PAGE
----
Considering that the weight of evidence worldwide indicates that PRV causes HSMI in Atlantic salmon, we therefore recommend that PRV be treated as a pathogenic agent regulated under the Fisheries Act.

    In the second study, we found that PRV can also induce a related disease in chinook salmon, called jaundice anemia. This disease has also been described in Chilean coho, and our wild salmon carrying a high abundance of PRV develop similar pathology to what we described on farms. Finally, B.C. salmon sampled within 30 kilometres of a salmon farm showed the highest rate of infection by PRV.

    A similar situation has been revealed for another bacterium, called Tenacibaculum maritimum. It appears to be responsible for significant mortality on salmon farms and likely plays a role in the health and survivorship of sockeye salmon, chinook and coho.

    Importantly, this bacterium has been found to be abundant in the water around active salmon farms during outbreaks, and the risk of infection in Fraser River sockeye salmon is highest as they pass by farms in the Discovery Islands.

    One of the 15 salmon viruses newly discovered by our team is the nidovirus, which is related to coronaviruses. It infects gills—the respiratory tissue of salmon. We see this virus most commonly in fish released by our federal hatcheries. Preliminary results indicate that this virus may play an important role in the survival of juvenile salmon upon entry into the marine environment.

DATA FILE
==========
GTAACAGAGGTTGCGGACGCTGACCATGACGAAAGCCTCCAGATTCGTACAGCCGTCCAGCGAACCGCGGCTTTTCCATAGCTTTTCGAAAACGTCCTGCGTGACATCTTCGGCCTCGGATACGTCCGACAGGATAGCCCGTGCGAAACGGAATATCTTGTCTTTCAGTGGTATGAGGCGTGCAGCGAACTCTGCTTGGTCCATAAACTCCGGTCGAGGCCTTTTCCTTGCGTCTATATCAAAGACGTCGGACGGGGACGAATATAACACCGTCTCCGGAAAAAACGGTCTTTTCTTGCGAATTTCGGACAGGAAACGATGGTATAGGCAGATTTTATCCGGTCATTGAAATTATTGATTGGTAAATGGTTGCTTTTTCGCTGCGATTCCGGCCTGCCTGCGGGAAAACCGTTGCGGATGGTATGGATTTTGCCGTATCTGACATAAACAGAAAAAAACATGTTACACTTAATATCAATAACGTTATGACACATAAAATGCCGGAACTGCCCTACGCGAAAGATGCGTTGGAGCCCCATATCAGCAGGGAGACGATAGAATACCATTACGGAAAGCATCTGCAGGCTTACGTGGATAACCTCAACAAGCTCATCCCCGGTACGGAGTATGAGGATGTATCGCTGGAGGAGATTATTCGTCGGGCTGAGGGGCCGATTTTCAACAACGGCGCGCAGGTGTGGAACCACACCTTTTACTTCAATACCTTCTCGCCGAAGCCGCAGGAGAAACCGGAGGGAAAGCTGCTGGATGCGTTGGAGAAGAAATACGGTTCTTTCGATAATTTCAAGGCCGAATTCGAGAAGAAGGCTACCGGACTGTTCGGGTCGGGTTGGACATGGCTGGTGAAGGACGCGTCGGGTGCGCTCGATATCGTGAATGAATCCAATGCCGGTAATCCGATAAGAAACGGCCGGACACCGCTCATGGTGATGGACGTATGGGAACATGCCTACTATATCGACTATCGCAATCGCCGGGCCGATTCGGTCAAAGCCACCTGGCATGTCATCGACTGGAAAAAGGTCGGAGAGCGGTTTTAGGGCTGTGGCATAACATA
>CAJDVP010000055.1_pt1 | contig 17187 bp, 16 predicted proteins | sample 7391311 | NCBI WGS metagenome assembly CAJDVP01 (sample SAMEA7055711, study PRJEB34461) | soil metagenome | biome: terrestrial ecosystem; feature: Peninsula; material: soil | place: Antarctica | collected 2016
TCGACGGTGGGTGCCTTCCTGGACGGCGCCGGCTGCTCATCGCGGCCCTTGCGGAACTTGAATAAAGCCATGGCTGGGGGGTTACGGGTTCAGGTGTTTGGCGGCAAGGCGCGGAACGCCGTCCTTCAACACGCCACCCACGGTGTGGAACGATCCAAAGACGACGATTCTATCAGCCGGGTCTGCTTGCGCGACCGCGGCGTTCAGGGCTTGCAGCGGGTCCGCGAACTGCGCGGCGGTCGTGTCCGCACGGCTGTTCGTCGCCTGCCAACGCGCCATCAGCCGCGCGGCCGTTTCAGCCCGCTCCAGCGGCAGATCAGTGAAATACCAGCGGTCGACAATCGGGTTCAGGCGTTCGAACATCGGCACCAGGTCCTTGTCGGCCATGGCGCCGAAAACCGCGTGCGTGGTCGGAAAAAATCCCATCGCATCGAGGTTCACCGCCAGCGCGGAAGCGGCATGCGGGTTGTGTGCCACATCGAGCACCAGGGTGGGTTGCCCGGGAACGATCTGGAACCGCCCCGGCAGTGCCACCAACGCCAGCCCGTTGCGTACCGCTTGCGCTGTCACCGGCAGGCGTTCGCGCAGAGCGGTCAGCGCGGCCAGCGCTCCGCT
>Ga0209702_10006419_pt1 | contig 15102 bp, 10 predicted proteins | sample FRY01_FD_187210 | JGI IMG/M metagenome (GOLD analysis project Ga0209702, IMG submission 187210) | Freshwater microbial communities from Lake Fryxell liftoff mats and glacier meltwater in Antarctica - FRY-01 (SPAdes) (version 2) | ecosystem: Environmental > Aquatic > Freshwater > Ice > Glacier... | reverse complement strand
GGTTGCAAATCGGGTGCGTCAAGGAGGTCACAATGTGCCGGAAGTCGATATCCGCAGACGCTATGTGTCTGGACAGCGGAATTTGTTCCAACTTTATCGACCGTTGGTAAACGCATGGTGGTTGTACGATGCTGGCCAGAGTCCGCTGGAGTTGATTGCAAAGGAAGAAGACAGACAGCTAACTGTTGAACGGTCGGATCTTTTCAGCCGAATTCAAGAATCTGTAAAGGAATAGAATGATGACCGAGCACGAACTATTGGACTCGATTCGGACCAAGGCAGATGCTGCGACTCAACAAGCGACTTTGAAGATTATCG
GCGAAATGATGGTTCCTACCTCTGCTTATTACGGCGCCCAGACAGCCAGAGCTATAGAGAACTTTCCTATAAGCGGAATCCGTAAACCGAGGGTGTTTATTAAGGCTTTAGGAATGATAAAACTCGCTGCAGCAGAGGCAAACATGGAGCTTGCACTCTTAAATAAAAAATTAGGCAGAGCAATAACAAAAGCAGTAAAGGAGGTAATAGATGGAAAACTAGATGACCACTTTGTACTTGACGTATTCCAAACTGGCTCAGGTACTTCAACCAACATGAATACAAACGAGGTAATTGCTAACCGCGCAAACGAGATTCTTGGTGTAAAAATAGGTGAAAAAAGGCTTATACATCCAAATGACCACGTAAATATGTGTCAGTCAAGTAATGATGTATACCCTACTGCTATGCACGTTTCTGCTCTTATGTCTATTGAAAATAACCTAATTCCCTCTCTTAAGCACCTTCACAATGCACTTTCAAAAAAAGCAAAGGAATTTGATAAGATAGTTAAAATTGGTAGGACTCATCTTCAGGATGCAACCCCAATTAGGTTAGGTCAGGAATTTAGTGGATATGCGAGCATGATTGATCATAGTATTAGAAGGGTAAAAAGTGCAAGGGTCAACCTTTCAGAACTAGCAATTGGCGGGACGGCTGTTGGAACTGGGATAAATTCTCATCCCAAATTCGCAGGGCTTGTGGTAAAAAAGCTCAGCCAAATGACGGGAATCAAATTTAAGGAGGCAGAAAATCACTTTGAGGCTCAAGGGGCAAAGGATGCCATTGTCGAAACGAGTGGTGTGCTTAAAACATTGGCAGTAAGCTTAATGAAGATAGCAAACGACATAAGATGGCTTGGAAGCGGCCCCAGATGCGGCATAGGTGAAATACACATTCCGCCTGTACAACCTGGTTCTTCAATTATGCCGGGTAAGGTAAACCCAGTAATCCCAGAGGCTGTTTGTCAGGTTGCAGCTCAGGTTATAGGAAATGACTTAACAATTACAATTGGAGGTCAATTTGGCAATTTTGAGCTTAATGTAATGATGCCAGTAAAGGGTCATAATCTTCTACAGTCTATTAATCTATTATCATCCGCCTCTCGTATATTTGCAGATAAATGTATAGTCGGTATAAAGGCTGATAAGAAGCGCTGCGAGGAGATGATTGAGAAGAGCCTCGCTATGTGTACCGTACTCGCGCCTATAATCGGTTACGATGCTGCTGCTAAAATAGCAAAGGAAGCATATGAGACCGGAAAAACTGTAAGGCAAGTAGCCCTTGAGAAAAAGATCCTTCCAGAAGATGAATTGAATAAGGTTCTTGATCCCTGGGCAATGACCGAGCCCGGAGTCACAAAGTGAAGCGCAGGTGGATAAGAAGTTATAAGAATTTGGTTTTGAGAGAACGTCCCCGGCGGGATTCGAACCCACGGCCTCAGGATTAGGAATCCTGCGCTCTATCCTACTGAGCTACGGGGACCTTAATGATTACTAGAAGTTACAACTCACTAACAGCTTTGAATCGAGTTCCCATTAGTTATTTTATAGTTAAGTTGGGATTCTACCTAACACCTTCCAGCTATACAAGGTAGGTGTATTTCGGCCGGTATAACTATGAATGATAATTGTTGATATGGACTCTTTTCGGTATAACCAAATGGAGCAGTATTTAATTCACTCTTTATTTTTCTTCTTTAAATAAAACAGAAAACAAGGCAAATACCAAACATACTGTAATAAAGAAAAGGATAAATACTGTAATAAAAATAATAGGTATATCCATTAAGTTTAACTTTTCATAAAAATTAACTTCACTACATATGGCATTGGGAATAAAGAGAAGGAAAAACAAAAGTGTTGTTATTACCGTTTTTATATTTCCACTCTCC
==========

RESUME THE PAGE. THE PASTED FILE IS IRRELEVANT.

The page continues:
However, there are some agents that impact the survival of wild salmon that are naturally present in their ecosystems. An example is a small skin parasite that causes white spot disease in juvenile Pacific salmon in fresh water and appears to have a significant carryover effect upon ocean survival.

    The agents I just mentioned are not the only ones posing a risk to our wild salmon, but they are among the most significant and consistent across species.

    In recommending management actions, we can only mitigate factors that we can control, most of which will be anthropogenic. When it comes to diseases in salmon, the main lever we can control is cultured fish, including salmon farms and hatcheries. We have the power to control when and how cultured salmon are grown and their abundance relative to wild salmon. We can regulate the type and level of infection that would be tolerated. In this context, a closed containment system for salmon farms is strongly recommended.

    Furthermore, there is a risk associated with hatcheries releasing a large number of Pacific salmon, which may not only compete for a dwindling food supply with wild salmon, but could represent an additional source of transmission and evolution of diseases. Therefore, proactive monitoring and regulation of the health and condition of hatchery fish before release into the ocean is essential. All testing should be available publicly to provide confidence in our management system.

   As my last remark, I would like to say that the expression of disease associated with a pathogen is often triggered by environmental conditions that a fish experiences. We should expect that diseases will increase in frequency and impact as the climate situation worsens. The cumulative impacts of stress and diseases are likely not simply additive, and there is no doubt that the direct and indirect effects of climate change are impacting the survival of salmon in freshwater estuaries and the ocean. This is why rapid action to deal with fish pathogens and diseases is not only recommended but necessary. We have no time to waste. We need mitigation and restoration now.

 

Watch Dr. Emiliano Di Cicco’s presentation.